A Brief History of Justice Published:
He is chiefly known, however, for his book A Theory of Justice, an effort to define social justice. The work has greatly influenced modern political thought.
Rawls was dissatisfied with the traditional philosophical arguments about what makes a social institution just and about what justifies political or social actions and policies.
The utilitarian argument holds that societies should pursue the greatest good for the greatest number. This argument has a number of problems, including, especially, that it seems to be consistent with the idea of the tyranny of majorities over minorities.
The intuitionist argument holds that humans intuit what is right or wrong by some innate moral sense. Rawls attempts to establish a reasoned account of social justice through the social contract approach. This approach holds that a society is in some sense an agreement among all those within that society.
If a society were an agreement, Rawls asks, what kind of arrangement would everyone agree to? He states that the contract is a purely hypothetical one: He does not argue that people had existed outside the social state or had made agreements to establish a particular type of society.
Rawls begins his work with the idea of justice as fairness. He identifies the basic structure of society as the primary subject of justice and identifies justice as the first virtue of social institutions.
He considers justice a matter of the organization and internal divisions of a society. The main idea of a theory of justice asks, What kind of organization of society would rational persons choose if they were in an initial position of independence and equality and were setting up a system of cooperation?
This is what Rawls sees as a hypothetical original position: After considering the main characteristics of justice as fairness and the theoretical superiority of this approach to utilitarianism, intuitionism, or other perspectives, Rawls looks at the principles of justice.
He identifies two principles: From these two principles Rawls derives an egalitarian conception of justice that would allow the inequality of conditions implied by equality of opportunity but would also give more attention to those born with fewer assets and into less favorable social positions.
Rawls concludes the first part of his book by looking at the idea of the original position outside society. This hypothetical original position can be approximated by using the thought experiment of the veil of ignorance. If no one could know what place he or she would occupy in the society being formed, what arrangement of the society would a rational person choose?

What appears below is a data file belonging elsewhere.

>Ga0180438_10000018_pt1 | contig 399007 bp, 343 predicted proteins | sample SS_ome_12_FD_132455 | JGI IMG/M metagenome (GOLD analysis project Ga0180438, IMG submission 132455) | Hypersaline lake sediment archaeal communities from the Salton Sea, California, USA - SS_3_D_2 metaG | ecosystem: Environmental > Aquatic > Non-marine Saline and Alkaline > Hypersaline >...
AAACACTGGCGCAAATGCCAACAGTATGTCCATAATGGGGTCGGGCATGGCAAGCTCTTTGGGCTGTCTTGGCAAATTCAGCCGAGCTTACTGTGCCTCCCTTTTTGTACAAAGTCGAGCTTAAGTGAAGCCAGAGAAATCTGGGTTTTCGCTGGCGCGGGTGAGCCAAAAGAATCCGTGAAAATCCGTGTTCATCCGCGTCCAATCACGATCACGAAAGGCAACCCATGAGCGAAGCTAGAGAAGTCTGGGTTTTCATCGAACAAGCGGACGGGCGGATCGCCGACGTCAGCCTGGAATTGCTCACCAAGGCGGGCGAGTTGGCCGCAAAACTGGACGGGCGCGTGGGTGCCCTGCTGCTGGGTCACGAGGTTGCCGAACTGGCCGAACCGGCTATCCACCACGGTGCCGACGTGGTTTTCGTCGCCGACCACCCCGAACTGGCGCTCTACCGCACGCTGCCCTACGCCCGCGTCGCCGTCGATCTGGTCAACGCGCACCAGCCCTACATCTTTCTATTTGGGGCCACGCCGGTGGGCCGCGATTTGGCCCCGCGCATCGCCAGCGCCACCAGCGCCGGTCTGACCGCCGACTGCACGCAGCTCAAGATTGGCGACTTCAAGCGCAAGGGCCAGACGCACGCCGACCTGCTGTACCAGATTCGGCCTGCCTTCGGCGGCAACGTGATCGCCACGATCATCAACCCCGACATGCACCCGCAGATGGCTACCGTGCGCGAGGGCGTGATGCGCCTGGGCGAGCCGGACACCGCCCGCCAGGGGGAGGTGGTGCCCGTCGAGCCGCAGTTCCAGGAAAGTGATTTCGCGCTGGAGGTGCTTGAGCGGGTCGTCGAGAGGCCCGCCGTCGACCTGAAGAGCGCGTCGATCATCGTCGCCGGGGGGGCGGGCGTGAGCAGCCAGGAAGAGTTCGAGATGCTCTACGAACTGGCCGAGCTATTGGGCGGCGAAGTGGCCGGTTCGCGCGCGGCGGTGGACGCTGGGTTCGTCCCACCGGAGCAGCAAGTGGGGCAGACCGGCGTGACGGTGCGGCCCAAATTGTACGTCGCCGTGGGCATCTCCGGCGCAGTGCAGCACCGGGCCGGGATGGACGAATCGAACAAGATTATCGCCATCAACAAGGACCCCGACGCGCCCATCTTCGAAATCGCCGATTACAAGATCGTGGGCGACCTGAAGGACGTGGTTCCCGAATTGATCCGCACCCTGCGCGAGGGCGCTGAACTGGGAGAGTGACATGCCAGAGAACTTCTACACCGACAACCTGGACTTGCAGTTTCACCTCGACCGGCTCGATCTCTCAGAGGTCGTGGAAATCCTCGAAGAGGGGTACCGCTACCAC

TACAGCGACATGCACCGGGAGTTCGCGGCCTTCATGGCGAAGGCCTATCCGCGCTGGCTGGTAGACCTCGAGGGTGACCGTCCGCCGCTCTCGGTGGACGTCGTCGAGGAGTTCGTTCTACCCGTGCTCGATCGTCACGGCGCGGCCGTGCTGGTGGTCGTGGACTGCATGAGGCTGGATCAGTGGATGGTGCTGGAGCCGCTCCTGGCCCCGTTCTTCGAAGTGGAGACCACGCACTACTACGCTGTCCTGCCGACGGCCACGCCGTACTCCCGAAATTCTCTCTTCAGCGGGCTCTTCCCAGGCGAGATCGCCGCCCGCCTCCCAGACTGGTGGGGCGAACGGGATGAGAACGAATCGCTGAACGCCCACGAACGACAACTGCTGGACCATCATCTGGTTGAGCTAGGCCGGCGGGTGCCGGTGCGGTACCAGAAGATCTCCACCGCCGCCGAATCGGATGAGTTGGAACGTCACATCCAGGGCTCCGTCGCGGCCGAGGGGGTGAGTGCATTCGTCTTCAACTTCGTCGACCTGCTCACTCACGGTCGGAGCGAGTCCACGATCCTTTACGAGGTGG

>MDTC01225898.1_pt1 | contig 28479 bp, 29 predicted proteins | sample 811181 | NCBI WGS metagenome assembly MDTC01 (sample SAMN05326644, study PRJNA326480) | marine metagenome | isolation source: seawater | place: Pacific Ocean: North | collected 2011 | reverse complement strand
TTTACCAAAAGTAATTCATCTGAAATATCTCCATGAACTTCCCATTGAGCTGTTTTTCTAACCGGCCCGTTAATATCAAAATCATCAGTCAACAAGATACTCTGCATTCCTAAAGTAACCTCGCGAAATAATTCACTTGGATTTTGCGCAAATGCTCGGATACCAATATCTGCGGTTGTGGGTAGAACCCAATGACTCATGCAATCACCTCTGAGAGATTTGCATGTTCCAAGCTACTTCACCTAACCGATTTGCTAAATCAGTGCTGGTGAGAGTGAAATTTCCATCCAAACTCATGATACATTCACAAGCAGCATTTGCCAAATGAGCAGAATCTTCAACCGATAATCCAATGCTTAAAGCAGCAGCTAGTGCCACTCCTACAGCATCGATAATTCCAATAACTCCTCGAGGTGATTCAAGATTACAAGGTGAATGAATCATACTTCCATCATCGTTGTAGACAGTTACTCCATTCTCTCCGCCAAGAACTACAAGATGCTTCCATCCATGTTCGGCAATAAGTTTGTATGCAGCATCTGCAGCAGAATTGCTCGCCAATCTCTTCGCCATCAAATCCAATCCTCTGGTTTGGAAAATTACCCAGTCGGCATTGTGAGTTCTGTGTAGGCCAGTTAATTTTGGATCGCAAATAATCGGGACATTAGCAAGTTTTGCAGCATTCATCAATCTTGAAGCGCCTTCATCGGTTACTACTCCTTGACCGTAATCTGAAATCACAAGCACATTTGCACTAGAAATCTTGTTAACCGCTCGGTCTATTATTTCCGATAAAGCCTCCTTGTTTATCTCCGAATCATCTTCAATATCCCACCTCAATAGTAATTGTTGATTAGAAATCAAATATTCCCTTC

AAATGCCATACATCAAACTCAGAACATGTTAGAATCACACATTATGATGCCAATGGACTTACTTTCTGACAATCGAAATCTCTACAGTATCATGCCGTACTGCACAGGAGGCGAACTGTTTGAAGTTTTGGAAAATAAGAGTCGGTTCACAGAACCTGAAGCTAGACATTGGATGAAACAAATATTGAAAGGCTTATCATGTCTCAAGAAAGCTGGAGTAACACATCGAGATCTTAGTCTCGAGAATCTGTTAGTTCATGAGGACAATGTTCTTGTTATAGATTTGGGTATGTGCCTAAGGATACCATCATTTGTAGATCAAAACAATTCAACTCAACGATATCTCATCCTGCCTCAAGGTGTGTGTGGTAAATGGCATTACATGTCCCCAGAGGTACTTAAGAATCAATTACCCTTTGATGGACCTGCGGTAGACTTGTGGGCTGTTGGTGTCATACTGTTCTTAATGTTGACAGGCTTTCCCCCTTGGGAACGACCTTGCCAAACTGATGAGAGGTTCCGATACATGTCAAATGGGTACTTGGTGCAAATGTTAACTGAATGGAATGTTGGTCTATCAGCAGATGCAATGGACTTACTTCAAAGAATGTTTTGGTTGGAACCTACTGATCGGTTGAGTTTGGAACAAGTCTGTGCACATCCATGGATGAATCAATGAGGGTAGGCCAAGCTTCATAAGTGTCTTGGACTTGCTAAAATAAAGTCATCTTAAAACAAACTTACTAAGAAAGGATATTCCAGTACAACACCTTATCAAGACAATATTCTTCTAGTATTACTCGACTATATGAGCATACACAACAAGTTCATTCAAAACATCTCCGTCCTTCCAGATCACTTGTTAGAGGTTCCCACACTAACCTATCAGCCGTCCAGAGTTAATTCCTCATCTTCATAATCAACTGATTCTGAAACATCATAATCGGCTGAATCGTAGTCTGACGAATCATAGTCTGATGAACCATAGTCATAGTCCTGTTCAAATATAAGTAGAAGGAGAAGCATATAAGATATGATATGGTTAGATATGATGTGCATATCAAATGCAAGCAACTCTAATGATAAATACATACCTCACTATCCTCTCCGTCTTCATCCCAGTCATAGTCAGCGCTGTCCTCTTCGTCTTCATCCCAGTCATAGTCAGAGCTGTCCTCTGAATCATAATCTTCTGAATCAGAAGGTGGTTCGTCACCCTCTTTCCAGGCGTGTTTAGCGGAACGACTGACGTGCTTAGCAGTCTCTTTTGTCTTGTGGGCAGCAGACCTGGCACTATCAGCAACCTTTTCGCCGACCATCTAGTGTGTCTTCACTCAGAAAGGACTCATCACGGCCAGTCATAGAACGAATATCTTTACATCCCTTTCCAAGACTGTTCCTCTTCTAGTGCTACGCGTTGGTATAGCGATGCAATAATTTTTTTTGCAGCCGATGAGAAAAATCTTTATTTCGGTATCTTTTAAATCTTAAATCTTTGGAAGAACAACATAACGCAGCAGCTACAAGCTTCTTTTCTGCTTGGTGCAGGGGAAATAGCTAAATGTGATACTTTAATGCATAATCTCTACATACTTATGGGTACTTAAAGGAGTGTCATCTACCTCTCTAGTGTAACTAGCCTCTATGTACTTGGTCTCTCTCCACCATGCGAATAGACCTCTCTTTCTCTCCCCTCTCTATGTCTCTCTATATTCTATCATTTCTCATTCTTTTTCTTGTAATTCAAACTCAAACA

Rawls maintains that the choice would be for a social structure that would best benefit the unknowing chooser if she or he happened to end up in the least desirable position. In the second part of the work, Rawls considers the implications of his view of justice for social institutions.
He discusses in detail equal liberty, economic distribution, and duties and obligations as well as the main characteristics of each that would make up a just society.
He does not, however, identify any particular type of social or political system that would be consistent with his theory. He deals only with the demands that his version of justice places on institutions.
In the third and final section, Rawls deals with ends or ultimate goals of thinking about social justice.The following outline is provided as an overview of and topical guide to criminal justice: Criminal justice – system of practices and institutions of governments directed at upholding social control, deterring and mitigating crime, or sanctioning those who violate laws with criminal penalties and rehabilitation efforts.
Western Theories of Justice. Three conditions must be met in order that the concept of justice should apply: (a) we must be dealing with external interpersonal behaviors; (b) it must relate to willed action and not merely to wishes, desires, and needs; and (c) the consequences intended are not morally relevant.
This is a very good. This book presents a historical overview of thinking about justice in the West from ancient times to the present.
Justice in the ancient world is explained as grounded in the concept of reciprocity, and Johnston argues that the history of justice in the West can be understood as a history of changes.
The following outline is provided as an overview of and topical guide to criminal justice: Criminal justice – system of practices and institutions of governments directed at upholding social control, deterring and mitigating crime, or sanctioning those who violate laws with criminal penalties and rehabilitation efforts.
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Restorative Justice in School: An Overview. February 18, Jennifer Gonzalez. facebook and the concept of restorative justice just wasn’t letting me package and deliver it in a tidy little bundle. So rather than try to do that, I’m going to just start with an overview.
This will not be a comprehensive study of restorative practices.